For more than a century, generations of high school students have maintained rivalries across the vast wide-open spaces of Wyoming.
And since 1921, people all over the Cowboy State have been asking the same thing: Why the heck is a camel the mascot for Campbell County High School in Gillette? The Cowboy State is famous for its grizzly bears, pronghorn and expansive historic bison herds, but no camels.
Maybe it’s just an inside secret for Gillette residents.
Nope, seems not many there — even those who grew up and graduated as Campbell County Camels — know the true origin of their nomadic desert mascot.
There are many stories about why the camel is the local Campbell County High School mascot.
One is that before the school had a mascot, people would just generically call them the “Campbells,” and that eventually was shortened to “Camels.”
Another is that construction workers found some camel bones when building the school.
Julie Rankin heard that one while she was attending CCHS.
“I heard that years ago, that it was because they found camel bones there, but I’m pretty sure that’s not why,” said Rankin, who also is a past president of the school’s Camels Booster Club.
Whatever the mascot’s origin, Ranking said she’s “absolutely proud to be the Camels.”
Even the Campbell County government isn’t sure just what the origin story is, but it does hypothesize some on its website, relating information from the Rockpile Museum in Gillette.
“We did some research on this a few years ago, and our best conclusion is that it is an alliteration of ‘Campbell County,’” the county’s website says.
It also refers to early 1920s newspaper stories that refer to the school being called the “Campbells” and once as the “Gillette Razors.”
The first local newspaper account that uses “camels” was the Oct. 20, 1921, issue of The Gillette News. It was about the school’s new football team playing its first game.
“The Gillette camels traveled over the sands of the east last Friday and met the Knights of Newcastle in combat,” the report began.
And with that, the real story of the camels begins to take shape.
For that football game, Campbell County was officially the Camels. That’s because by adding a football team, CCHS Superintendent Mark Richmond thought the school needed a mascot, and he chose the camel.
That’s the truth, said Byron Oedekoven of Gillette, who is Richmond’s grandson.
He said not only didn’t his grandfather not chose the camel out of thin air, it actually has some historical connection to the area. Turns out he was a natural history and archaeology scholar and had been on a dig in the region where fossils of a prehistoric camel were found.
“That’s because camels evolved in this region, based on his paleontology work at the University of Nebraska,” he said.
“From his written memoires, it says he was instrumental in getting the first football program in Gillette started,” Oedekoven told Cowboy State Daily.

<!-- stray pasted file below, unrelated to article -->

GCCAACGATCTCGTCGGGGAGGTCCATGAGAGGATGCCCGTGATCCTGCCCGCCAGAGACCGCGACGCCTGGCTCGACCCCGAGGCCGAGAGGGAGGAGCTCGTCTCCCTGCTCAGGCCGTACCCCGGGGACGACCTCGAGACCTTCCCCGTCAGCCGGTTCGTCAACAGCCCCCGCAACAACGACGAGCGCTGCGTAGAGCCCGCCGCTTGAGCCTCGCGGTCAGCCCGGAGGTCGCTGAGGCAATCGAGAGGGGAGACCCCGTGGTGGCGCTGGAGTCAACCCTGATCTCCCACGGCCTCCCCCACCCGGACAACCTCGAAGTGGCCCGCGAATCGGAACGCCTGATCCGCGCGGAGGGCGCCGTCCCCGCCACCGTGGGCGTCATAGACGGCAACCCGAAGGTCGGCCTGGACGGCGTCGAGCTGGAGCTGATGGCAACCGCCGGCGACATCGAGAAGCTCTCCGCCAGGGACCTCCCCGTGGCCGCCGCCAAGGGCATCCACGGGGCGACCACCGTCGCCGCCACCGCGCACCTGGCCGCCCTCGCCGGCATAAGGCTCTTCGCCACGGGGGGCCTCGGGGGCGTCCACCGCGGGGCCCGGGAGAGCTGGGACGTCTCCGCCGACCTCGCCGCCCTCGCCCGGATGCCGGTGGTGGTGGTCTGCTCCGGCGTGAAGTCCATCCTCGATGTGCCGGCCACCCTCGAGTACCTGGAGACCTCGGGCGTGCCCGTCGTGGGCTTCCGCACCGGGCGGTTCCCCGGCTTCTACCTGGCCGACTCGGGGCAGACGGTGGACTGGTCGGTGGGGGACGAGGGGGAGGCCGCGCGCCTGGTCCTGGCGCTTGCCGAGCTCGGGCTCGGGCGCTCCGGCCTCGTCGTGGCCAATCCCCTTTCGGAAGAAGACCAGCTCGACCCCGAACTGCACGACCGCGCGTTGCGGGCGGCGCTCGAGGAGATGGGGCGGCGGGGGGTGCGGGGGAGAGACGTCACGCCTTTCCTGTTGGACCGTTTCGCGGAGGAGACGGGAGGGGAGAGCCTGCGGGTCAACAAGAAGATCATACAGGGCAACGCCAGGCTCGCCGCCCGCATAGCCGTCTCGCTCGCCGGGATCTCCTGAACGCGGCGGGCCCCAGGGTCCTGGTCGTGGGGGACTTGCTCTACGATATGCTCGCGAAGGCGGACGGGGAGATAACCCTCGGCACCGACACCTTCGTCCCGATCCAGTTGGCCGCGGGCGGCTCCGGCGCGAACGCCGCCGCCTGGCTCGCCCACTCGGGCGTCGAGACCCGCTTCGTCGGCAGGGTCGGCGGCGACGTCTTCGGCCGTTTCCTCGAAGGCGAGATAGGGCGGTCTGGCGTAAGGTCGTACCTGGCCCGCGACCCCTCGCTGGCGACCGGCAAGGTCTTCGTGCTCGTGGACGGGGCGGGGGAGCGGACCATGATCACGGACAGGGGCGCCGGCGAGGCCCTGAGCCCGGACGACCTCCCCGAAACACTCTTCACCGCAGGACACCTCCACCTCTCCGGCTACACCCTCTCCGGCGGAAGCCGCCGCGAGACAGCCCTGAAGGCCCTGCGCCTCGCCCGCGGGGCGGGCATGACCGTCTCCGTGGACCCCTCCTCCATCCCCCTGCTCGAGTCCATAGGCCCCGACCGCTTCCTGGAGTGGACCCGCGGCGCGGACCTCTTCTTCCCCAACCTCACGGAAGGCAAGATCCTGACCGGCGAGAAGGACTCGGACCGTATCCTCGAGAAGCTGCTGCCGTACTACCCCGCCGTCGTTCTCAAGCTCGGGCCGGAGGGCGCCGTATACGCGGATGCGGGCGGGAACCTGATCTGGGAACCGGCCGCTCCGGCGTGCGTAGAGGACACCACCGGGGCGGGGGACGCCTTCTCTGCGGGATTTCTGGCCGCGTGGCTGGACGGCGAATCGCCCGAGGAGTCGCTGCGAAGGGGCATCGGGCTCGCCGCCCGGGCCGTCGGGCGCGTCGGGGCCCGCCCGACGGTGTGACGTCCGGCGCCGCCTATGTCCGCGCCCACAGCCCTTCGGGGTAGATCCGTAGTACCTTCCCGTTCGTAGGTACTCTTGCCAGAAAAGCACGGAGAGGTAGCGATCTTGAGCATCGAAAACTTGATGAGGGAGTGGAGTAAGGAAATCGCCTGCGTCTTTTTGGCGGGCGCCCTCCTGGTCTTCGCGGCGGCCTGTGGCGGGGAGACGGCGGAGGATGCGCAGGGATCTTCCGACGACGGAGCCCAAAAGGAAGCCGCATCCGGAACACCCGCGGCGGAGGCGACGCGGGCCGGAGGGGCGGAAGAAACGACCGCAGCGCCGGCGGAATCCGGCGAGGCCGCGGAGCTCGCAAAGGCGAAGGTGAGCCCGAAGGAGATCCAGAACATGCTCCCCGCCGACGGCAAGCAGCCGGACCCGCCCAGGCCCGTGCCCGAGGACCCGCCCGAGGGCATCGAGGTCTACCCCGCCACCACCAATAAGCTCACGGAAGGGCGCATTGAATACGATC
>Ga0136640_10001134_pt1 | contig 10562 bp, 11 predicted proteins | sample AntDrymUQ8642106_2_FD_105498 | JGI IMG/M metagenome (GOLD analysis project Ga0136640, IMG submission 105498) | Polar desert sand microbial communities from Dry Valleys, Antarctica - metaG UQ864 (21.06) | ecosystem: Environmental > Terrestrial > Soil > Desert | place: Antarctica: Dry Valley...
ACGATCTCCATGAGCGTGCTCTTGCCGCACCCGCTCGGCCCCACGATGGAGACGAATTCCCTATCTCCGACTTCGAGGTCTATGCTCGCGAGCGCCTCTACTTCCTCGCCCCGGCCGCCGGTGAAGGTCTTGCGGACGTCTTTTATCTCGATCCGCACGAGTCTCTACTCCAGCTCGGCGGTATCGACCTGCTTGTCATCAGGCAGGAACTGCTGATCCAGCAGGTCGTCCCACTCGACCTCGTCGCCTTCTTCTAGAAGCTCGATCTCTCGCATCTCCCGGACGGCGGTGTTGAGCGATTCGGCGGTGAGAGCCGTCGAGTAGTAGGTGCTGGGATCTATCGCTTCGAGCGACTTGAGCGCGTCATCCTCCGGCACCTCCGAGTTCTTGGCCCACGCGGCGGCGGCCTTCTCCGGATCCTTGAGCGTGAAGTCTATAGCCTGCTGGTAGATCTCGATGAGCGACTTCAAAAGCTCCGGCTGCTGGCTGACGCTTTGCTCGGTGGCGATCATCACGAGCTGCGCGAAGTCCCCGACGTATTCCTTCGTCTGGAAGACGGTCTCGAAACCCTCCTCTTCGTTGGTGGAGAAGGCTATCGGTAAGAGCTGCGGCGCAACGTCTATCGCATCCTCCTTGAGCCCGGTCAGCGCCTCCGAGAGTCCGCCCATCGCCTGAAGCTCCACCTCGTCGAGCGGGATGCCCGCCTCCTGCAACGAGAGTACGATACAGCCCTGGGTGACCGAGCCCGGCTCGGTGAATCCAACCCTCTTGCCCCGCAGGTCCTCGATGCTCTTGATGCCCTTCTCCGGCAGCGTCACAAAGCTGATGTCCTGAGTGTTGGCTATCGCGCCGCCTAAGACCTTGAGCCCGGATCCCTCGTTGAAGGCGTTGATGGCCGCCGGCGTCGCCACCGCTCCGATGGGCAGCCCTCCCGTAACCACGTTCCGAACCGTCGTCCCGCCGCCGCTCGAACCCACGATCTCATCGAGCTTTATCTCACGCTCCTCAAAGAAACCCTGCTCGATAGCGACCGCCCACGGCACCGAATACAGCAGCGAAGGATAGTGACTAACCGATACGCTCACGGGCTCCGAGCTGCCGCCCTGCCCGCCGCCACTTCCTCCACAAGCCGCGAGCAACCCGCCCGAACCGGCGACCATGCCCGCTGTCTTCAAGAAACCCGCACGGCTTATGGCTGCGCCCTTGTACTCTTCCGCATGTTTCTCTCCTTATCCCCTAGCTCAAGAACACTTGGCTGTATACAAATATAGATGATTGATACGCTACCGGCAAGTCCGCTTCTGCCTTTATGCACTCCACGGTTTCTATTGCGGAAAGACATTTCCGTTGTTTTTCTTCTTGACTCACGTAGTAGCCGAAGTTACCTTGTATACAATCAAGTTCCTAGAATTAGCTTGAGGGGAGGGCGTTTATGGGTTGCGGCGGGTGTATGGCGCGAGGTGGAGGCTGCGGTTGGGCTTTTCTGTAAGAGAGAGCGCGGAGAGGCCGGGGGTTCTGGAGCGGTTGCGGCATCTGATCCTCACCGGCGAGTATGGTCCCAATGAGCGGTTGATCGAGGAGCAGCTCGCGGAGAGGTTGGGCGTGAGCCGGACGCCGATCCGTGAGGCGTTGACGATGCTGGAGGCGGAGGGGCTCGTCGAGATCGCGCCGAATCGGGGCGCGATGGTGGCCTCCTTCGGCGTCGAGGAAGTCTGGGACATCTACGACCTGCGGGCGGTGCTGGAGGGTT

Believing the school needed a mascot, he picked the camel, and the rest is CCHS history, Oedokoven said.
That first game was a 12-0 loss to Newcastle, and the team played Buffalo a couple times that season as well, he said.
“There’s a caption under a photo of the 1921-22 (football team) that first year,” he said. “It says they needed a mascot name, and that Mark Richmond recommended the school mascot be the camels.”
And while there are no wild camels around Wyoming today, it’s somehow cooler to know there were prehistoric camels roaming around millions of years ago, Oedokoven said.
“So you see, there actually is a reason,” he said, “and it fits nicely with Campbell County.”
Today, the CCHS Camel is personified as a tough-looking beast ready to trample any opponent, many times with smoke snorting from its nostrils.
Technically, it’s a dromedary camel — a one-humper. And the most famous iteration of the CCHS Camel is Humphrey, a steel sculpture that sits prominently in front of the high school in Gillette.
For decades, students have taken to painting Humphrey for various observances and occasions. Now it’s encouraged and organized, but it first started as a prank. Students would show up to school to see Humphrey had been tagged.
The day after Van Halen guitarist Eddie Van Halen died in 2020, students showing up to school found Humphrey had been painted in the style of the 1980 rock band’s signature album cover — red with chaotic black and white stripes. A photo and Gillette News Record story about the tribute went viral.
Rankin said painting Humphrey is about school pride, not vandalism — even when it wasn’t encouraged by school administration.
“Of course I did,” she said when asked if she ever painted Humphrey. “Back when we were painting it, it was kind of done at night and you tried not to get caught. It’s just tradition.”
So many layers of paint had built up on Humphrey that when he was cleaned off a few years ago, the paint was inches thick.
No matter how CCHS became the Camels, one thing that galvanizes the Gillette community is their legacy high school.
“It’s all about school pride,” Oedekoven said.
Want to know what the heck something is in Wyoming? Ask Managing Editor Greg Johnson and he’ll try to find out. Send your “What the heck is …” questions to him, along with high-quality horizontal photos of whatever it is to Greg@CowboyStateDaily.com.